Now, note that I mentioned before how this kind of analysis can be used on a project-level basis. It can also be used at the business unit-level as well, which opens an interesting conversation about what corporations actually do to add value. I was first exposed to the chart below in my summer course in grad school this past June, sourced by my professor from Business Intelligence Associates, LLC. I find it to be quite fascinating, so let’s take a look.
We see that the company depicted has deployed $300 million in assets, have placed their business units by amount of assets on the X-axis, and have graphed the ROIs for the business units on the Y-axis. The business units’ Economic Profits decrease from left to right. The blue portion of the bars is simply Revenue minus Cost of Goods Sold (COGS). The green portion is Operating Profit, which subtracts Sales, General, and Administrative costs, etc. Most importantly, the gray portion is Economic Profit.
Let’s start in the middle of the chart. A business unit deploying $50 million in assets, or one-sixth of their total, is producing little to no economic profit. However, its Gross ROI is very high, and the Operating ROI is attractive as well. Meanwhile, some of the business units to the left, with far higher Economic ROIs, have higher Economic Profits in dollars than this unit, despite being less capital-intensive. As the sidebar states, we then see to the right where about 45% of the assets have a negative Economic Profit, some considerably so.
My professor used the example of a financial institution. He joked that the M&A guys (like himself) will pat each other on the back for securing a ten-million-dollar fee for some transaction, and then one guy at a credit swap desk will use that fee to make more economic profit in one swap than they will in a year. What it illustrates though is that Economic Profit goes deeper than looking at large, flashy business units, or even flashy companies. It uses a company’s cost of capital to assess whether invested capital was deployed effectively, and, with the earlier caveats in mind, whether any real value was created. This is what should be most important to the shareholders in a company, not necessarily the optics of profitability, but the economic value added. However, due to ease of calculation and the slightly more complex conceptuality, accounting profits still rule the boardrooms and analyst calls, and likely will continue to do so in the future.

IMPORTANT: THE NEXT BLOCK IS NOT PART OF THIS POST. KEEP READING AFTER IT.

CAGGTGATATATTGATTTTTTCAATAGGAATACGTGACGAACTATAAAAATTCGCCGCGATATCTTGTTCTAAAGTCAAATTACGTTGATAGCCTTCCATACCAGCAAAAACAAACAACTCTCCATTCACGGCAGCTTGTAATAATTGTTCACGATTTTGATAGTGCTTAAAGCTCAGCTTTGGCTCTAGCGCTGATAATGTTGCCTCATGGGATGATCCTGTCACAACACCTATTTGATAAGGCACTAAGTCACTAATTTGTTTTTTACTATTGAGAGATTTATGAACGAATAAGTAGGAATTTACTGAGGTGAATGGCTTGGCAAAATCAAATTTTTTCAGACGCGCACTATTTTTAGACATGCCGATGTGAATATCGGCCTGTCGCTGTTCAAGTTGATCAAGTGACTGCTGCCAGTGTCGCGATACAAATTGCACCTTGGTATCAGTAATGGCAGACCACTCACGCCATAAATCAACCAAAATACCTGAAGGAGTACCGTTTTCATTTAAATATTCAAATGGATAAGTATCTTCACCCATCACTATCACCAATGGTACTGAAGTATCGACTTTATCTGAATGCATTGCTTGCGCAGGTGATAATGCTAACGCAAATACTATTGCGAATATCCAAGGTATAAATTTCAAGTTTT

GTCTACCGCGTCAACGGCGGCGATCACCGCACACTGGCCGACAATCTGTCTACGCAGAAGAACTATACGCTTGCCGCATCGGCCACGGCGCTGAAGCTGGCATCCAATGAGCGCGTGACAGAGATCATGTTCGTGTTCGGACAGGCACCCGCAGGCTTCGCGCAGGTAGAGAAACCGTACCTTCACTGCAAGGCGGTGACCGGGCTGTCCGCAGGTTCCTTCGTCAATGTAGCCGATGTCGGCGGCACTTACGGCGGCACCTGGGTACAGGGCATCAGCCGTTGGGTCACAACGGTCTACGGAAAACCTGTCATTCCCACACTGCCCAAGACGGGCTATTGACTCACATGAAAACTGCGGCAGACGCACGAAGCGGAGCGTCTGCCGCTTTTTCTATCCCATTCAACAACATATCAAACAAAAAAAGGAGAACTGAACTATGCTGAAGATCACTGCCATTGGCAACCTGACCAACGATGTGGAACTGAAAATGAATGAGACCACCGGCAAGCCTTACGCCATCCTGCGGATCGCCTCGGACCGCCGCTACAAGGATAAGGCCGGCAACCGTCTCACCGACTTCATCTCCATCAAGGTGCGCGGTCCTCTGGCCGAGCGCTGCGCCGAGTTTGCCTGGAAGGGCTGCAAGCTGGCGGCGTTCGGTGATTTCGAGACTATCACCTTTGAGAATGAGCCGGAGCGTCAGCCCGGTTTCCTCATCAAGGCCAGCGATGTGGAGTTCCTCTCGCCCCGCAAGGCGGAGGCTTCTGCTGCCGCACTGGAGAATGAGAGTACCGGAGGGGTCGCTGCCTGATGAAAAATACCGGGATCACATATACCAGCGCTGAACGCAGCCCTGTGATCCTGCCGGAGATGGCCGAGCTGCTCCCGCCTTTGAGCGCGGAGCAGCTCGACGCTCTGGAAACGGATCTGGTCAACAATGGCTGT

Bodie, Zvi, et al. Essentials of Investments. Vol. 9, McGraw-Hill Irwin, 2013.
“Economic Profit.” Investing Answers Building and Protecting Your Wealth through Education Publisher of The Next Banks That Could Fail, www.investinganswers.com/financial-dictionary/financial-statement-analysis/economic-profit-2927.
“Economic Profit Growth.” Marakon, www.marakon.com/insights/economic-profit-growth/.
Holian, Matthew J. & A. Rez. “Firm versus Industry Effects in Accounting and Economic Profit Data.” Applied Economics Letters, San Jose State University, 1 Jan. 2011. http://scholarworks.sjsu.edu/cgi/viewcontent.cgi?article=1037&=&context=econ_pub&=&sei-redir=1&referer=https%253A%252F%252Fscholar.google.com%252Fscholar%253Fstart%253D10%2526q%253Deconomic%252Bprofit%2526hl%253Den%2526as_sdt%253D0%252C39#search=%22economic%20profit%22
Stewart, G. Bennett. “HOW TO FIX ACCOUNTING-MEASURE AND REPORT ECONOMIC PROFIT.” Online Wiley, Wiley/Blackwell, 11 Apr. 2005, onlinelibrary.wiley.com/doi/full/10.1111/j.1745-6622.2003.tb00461.x.